*Atlas Shrugged* Movie #Succeed

After 45-some years of anticipation, it turns out the Atlas Shrugged: Part 1 movie is…not bad. Making a movie of Ayn Rand’s epic 1957 novel about capitalists under attack and on strike couldn’t have been easy, especially on a mere $10 million or so budget. After all, this is a book that features a 90 minute (!) radio lecture on the virtues of capitalism/evils of statism by one of the main characters, international man of mystery John Galt.

The movie is set a moment into the future, 2016 (dashing my hopes for a 1940s-style film noir), and begins with a blitz of rapid-fire TV news blips – all of it bad. Modern civilization is cracking apart due to a relentless onslaught of government controls on industry and a prevailing world-view that scorns individuals who excel in business. The world’s successful entrepreneurs are forced to carry and subsidize all the rent seekers and moochers. But change is afoot. Capitalists have suffered enough abuse, and they aren’t going to take it anymore: they’re going on strike. Vanishing from society. And, they do it all so calmly. Which is probably just as well, since the greater crime would’ve been doing something overwrought.

I must say, the movie was well-cast, despite having no big name stars (what, no Angelina Jolie?!). The actors all turned in respectable performances, and they all looked the part, with railroad mogul “Dagny Taggart” flawlessly beautiful and “Hank Rearden” just the chiseled sort of handsome you’d expect.

But I do have a few quibbles and criticisms. The film is really dialogue-heavy. As in, the characters never shut up. I found myself wishing the film makers had found a way to communicate plot and drama visually, to bring some balance and simplicity to the action. And I wondered whether audiences unfamiliar with the book will have to race to keep up.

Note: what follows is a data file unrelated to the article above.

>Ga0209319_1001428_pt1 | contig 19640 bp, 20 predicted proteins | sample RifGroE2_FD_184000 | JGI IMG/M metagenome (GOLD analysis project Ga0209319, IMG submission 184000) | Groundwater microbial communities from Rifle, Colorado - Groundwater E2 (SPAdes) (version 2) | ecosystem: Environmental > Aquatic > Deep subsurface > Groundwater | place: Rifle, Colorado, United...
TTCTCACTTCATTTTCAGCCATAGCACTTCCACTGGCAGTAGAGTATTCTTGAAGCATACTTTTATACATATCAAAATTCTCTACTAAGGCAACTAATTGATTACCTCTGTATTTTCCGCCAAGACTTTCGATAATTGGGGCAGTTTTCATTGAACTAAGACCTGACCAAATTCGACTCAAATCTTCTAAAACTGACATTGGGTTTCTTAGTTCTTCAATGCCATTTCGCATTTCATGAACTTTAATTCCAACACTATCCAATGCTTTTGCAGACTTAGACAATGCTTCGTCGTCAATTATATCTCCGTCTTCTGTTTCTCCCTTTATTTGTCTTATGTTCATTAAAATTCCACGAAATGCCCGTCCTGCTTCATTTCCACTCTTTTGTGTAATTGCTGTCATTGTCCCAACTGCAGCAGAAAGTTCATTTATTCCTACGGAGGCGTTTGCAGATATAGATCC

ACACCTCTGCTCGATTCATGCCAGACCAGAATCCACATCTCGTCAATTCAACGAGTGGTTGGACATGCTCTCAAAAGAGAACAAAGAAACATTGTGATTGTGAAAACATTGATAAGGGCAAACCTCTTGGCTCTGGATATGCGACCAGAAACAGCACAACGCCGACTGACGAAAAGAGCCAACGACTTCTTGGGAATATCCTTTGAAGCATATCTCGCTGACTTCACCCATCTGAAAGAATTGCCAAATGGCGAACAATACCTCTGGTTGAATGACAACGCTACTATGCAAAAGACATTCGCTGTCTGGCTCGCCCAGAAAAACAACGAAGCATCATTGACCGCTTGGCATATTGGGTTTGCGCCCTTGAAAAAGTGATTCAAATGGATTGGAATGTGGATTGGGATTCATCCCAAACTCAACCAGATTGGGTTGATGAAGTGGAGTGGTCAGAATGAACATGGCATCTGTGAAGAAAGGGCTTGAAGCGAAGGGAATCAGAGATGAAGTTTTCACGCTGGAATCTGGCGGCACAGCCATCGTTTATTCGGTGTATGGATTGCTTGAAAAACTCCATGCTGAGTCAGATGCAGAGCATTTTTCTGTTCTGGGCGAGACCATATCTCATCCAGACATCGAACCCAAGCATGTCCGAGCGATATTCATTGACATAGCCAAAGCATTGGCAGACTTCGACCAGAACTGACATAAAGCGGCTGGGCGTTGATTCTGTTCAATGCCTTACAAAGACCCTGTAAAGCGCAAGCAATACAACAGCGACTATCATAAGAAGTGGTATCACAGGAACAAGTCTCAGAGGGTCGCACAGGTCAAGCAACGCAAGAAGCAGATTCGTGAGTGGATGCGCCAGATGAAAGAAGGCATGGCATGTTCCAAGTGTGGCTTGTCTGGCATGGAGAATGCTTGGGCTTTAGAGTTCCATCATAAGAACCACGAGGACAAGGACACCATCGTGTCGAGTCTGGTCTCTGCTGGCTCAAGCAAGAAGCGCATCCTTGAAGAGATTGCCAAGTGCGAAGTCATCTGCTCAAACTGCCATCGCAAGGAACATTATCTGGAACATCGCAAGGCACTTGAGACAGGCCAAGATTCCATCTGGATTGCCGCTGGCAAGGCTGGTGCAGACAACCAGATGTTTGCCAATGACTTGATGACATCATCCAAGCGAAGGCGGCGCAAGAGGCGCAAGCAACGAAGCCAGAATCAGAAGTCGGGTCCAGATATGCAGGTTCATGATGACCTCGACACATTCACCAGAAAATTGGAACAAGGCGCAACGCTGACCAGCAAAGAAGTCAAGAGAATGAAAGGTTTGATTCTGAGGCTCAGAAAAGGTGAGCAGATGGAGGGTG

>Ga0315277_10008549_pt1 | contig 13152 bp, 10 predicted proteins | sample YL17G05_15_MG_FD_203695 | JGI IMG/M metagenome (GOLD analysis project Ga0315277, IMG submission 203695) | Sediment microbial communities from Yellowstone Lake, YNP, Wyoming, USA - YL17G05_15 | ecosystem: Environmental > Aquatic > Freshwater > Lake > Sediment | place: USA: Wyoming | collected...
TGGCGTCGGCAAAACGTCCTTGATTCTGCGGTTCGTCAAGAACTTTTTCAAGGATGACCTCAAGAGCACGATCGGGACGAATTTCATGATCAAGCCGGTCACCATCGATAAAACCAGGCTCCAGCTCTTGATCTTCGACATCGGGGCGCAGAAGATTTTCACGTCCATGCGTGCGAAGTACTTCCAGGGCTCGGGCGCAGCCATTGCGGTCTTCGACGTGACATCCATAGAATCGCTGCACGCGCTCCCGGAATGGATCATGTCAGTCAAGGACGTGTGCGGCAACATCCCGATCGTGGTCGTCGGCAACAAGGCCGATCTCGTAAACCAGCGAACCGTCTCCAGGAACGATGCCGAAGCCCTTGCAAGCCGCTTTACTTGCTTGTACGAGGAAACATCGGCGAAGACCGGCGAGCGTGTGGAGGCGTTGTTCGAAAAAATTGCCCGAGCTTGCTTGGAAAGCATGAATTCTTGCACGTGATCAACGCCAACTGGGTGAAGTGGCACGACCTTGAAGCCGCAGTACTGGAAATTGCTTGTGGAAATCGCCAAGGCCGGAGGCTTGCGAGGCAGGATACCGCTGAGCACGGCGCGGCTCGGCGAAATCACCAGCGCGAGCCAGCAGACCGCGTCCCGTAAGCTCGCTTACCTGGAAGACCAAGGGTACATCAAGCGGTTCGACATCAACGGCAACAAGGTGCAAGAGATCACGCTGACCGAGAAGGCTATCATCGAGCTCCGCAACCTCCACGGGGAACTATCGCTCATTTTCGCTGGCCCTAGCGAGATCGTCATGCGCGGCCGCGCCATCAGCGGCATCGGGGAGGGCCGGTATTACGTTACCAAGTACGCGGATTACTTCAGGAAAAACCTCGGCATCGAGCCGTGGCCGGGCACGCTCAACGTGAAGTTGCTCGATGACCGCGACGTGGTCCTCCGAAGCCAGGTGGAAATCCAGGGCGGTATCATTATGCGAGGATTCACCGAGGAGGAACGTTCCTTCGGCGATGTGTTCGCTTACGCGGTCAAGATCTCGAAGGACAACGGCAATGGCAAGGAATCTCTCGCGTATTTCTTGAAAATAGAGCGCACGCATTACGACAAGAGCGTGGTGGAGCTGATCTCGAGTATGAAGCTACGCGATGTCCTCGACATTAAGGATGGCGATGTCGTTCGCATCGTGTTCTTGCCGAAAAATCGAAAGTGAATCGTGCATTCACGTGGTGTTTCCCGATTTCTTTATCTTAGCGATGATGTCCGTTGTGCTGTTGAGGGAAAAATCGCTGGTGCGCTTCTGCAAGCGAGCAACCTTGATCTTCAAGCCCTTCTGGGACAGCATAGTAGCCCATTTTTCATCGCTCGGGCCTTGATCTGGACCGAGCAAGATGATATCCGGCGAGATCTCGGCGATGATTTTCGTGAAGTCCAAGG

The sets, stylings, and wardrobe are wholly unremarkable, except for Rearden’s office, which features tilted, granite-like walls. I found myself wishing the film had used intriguing, retro-futurist Gattaca styling. It would’ve been a dramatic way to illustrate the wonder of modern technology and prosperity that is so maligned and under attack.

The characters are a bit wooden – there’s not much that’s emotive in expression or body language. Like “The Fountainhead” movie in that regard, actually. Dagny and Rearden famously have a sex scene in the book, Ayn Rand’s rape fantasy on railroad tracks. But one wonders how the movie Dagny and Rearden managed to work up enough heat to do the deed. Which, by the way, wasn’t on railroad tracks but in a comparatively boring ole bed. And the fact that Rearden is married was given rather short shrift – did he have misgivings about an affair? Who knows! Oh, there was actually screaming once – when Dagny confronts the conflagration of “Ellis Wyatt’s” oil fields.

That said, it was gratifying to see Atlas Shrugged on the big screen, after so many years of waiting and false starts.  And, hey, it wasn’t bad.